What are some of your "Asana Conventions"?


Hi there, as my department integrates more into Asana, I’m looking to develop some Asana Conventions as described in this guide and elsewhere.

Things that come to mind are - when to use conversations, should there be consistent title/naming conventions, custom field changes, etc.

The guide is a great starting point, but I’m interested in what conventions other people use and what they deem is important to outline for their organization vs not.


My favorite convention that we use here at Asana is clicking :heart: to acknowledge that I’ve seen a task or comment. Hearting tasks and comments to acknowledge receipt saves me lots of time. It’s often unnecessary to reply to every single task update, so this lets me speed through my inbox and also empowers my teammates to forge ahead knowing we’re all on the same page. I also feel a lot of comfort when my manager hearts something because it tells me she knows what I’m working on and what I’ve accomplished.


I discuss a number of conventions in the “Guide to Defining Asana Conventions” of the Asana Training Masterclass. A couple I think are important are:

1) What should go in the project description? I think this is a really good spot to cover high-level goals of the project, metrics to help define what the “win” is, as well as key people.

2) Are you going to rely on project owners to provide status updates, and if yes how often are they expected to do so? A lot of people don’t understand that the dashboards really don’t have much value unless you are really on top of assigning project owners who report on project. Asana has reminders for once a week on Fridays built-in, but that might not work for everyone so you can use a recurring task as a reminder instead.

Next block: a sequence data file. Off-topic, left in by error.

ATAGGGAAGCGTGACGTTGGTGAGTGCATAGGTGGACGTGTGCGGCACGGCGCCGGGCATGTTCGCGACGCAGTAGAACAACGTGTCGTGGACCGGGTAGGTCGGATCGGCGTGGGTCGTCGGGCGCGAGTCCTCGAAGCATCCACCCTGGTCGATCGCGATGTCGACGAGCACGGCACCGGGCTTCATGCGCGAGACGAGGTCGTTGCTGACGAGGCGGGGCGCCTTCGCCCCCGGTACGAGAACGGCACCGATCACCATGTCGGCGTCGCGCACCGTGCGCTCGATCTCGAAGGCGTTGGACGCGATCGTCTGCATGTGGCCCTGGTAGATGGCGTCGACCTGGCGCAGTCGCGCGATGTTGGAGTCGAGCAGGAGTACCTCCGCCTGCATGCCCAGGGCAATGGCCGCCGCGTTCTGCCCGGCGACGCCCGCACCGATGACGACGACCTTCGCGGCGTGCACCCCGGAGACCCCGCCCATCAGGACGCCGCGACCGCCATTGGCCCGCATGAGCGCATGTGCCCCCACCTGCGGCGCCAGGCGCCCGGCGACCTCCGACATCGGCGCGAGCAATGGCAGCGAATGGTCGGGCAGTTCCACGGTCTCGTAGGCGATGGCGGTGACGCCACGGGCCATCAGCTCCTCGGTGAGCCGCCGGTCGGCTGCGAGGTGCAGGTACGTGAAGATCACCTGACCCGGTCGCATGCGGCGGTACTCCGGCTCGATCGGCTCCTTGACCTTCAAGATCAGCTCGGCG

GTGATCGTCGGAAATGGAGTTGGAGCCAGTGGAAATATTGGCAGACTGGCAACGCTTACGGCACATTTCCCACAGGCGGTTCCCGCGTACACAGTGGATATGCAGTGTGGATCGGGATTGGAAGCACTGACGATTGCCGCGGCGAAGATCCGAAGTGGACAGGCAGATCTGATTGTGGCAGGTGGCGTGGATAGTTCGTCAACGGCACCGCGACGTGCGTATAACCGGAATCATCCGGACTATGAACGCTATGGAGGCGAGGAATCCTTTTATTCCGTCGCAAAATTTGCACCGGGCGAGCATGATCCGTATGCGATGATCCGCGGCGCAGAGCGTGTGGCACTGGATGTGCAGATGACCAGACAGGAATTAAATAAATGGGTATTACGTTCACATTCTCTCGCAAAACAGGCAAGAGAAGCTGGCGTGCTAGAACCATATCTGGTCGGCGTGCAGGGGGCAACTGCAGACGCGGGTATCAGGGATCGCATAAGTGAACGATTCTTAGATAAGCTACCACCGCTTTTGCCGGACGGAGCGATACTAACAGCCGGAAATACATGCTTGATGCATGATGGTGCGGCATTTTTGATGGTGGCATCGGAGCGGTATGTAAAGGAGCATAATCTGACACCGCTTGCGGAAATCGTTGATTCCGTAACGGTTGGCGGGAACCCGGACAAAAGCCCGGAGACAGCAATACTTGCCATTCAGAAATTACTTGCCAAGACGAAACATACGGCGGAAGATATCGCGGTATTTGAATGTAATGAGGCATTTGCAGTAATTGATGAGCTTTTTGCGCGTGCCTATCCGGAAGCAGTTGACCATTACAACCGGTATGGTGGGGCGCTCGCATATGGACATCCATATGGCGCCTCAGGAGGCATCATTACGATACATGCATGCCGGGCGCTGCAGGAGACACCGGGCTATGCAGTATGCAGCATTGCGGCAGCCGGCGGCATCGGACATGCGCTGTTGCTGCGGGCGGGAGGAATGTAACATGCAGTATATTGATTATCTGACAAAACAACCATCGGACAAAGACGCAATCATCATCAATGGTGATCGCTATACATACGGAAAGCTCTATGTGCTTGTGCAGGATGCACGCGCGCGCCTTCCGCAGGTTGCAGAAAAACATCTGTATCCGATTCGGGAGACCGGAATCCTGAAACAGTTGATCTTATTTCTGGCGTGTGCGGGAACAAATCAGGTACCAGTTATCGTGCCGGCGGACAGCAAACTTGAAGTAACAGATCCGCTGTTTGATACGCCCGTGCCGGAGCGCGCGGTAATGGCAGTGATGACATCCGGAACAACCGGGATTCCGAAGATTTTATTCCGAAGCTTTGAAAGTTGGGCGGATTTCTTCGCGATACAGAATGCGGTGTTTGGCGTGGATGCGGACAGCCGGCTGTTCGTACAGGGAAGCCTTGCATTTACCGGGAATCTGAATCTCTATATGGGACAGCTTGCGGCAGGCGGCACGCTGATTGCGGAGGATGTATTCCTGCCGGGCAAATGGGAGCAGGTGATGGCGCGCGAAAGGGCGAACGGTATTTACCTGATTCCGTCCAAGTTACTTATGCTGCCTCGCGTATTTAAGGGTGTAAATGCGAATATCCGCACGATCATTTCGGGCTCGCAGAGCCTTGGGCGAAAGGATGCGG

3) Who is allowed to invite guests into Asana? Some businesses have more confidentiality issues at play than others.


A few conventions that come to mind:

  • We put “----->” at the end of a task or subtask name to call attention to the fact that there’s more “behind” the item like a description or subtasks. The “>” indicator Asana uses for this is very subtle and easy to miss.

  • Agreeing on whether to capitalize all words or just the first word in a task/subtask and whether to start each with a verb will make your lists look much cleaner (at least for type-A teams like ours).

  • We use Google Docs to draft and stage content, and we have a Google Doc at the root level of the team folder that explains file and folder naming conventions.


oh my word that is very ‘Type A’! But it’s small things like that that can help make things (more) organized. I sometimes find myself waffling between putting an action verb at the beginning of the task title or just saying the item/etc. like “draft xyz” vs “xyz draft” or something of that sort.

I think it depends on the project, as some projects serve as a directory of items and some are projects that require action.